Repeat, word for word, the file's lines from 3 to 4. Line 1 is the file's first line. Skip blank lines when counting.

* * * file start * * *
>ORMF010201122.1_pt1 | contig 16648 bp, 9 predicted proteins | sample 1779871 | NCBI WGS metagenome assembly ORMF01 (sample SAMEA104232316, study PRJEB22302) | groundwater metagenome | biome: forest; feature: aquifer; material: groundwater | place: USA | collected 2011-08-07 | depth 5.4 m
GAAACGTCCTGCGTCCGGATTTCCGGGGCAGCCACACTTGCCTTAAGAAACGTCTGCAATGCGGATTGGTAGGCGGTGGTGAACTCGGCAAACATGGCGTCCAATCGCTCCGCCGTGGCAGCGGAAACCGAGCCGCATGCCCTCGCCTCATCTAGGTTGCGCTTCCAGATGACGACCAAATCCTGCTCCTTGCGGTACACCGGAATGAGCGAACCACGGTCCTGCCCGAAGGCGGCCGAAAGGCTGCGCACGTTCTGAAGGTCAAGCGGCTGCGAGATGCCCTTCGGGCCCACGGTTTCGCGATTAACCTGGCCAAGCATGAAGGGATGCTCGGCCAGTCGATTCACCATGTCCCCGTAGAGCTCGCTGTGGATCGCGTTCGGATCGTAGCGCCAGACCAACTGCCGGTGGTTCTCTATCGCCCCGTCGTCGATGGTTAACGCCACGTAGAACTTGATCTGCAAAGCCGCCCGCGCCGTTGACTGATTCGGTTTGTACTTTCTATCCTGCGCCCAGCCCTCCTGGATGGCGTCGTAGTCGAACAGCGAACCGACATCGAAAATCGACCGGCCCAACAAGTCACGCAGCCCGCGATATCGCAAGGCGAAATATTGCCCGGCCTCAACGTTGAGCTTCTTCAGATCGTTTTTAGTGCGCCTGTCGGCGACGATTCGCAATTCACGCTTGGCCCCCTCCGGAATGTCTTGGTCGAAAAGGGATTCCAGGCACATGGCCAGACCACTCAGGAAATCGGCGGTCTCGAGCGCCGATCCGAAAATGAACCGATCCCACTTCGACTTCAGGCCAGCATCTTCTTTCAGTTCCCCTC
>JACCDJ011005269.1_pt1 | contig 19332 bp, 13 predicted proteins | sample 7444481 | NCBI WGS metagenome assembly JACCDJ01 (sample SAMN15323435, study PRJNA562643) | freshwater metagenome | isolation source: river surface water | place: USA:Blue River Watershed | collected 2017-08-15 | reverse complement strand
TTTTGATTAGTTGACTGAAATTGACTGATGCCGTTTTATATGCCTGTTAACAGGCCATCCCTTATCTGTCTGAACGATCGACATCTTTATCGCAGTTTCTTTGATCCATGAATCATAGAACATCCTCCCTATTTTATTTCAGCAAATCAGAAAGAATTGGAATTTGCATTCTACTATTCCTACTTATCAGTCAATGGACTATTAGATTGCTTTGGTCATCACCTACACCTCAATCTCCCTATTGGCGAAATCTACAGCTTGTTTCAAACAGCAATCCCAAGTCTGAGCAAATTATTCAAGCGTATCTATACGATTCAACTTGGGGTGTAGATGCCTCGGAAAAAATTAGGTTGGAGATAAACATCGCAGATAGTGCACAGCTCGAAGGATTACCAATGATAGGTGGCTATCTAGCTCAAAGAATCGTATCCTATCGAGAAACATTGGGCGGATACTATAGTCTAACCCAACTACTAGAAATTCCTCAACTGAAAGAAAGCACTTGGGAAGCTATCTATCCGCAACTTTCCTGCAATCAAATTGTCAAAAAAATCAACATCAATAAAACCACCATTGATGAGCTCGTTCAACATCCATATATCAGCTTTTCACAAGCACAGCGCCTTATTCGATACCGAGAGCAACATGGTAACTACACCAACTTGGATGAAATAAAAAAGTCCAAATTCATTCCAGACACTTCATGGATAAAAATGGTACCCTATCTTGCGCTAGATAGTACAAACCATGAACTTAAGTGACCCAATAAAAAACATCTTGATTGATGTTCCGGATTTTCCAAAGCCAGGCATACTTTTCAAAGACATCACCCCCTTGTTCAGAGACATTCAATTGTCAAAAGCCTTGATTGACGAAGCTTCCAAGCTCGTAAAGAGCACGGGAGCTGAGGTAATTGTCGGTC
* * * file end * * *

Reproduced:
>JACCDJ011005269.1_pt1 | contig 19332 bp, 13 predicted proteins | sample 7444481 | NCBI WGS metagenome assembly JACCDJ01 (sample SAMN15323435, study PRJNA562643) | freshwater metagenome | isolation source: river surface water | place: USA:Blue River Watershed | collected 2017-08-15 | reverse complement strand
TTTTGATTAGTTGACTGAAATTGACTGATGCCGTTTTATATGCCTGTTAACAGGCCATCCCTTATCTGTCTGAACGATCGACATCTTTATCGCAGTTTCTTTGATCCATGAATCATAGAACATCCTCCCTATTTTATTTCAGCAAATCAGAAAGAATTGGAATTTGCATTCTACTATTCCTACTTATCAGTCAATGGACTATTAGATTGCTTTGGTCATCACCTACACCTCAATCTCCCTATTGGCGAAATCTACAGCTTGTTTCAAACAGCAATCCCAAGTCTGAGCAAATTATTCAAGCGTATCTATACGATTCAACTTGGGGTGTAGATGCCTCGGAAAAAATTAGGTTGGAGATAAACATCGCAGATAGTGCACAGCTCGAAGGATTACCAATGATAGGTGGCTATCTAGCTCAAAGAATCGTATCCTATCGAGAAACATTGGGCGGATACTATAGTCTAACCCAACTACTAGAAATTCCTCAACTGAAAGAAAGCACTTGGGAAGCTATCTATCCGCAACTTTCCTGCAATCAAATTGTCAAAAAAATCAACATCAATAAAACCACCATTGATGAGCTCGTTCAACATCCATATATCAGCTTTTCACAAGCACAGCGCCTTATTCGATACCGAGAGCAACATGGTAACTACACCAACTTGGATGAAATAAAAAAGTCCAAATTCATTCCAGACACTTCATGGATAAAAATGGTACCCTATCTTGCGCTAGATAGTACAAACCATGAACTTAAGTGACCCAATAAAAAACATCTTGATTGATGTTCCGGATTTTCCAAAGCCAGGCATACTTTTCAAAGACATCACCCCCTTGTTCAGAGACATTCAATTGTCAAAAGCCTTGATTGACGAAGCTTCCAAGCTCGTAAAGAGCACGGGAGCTGAGGTAATTGTCGGTC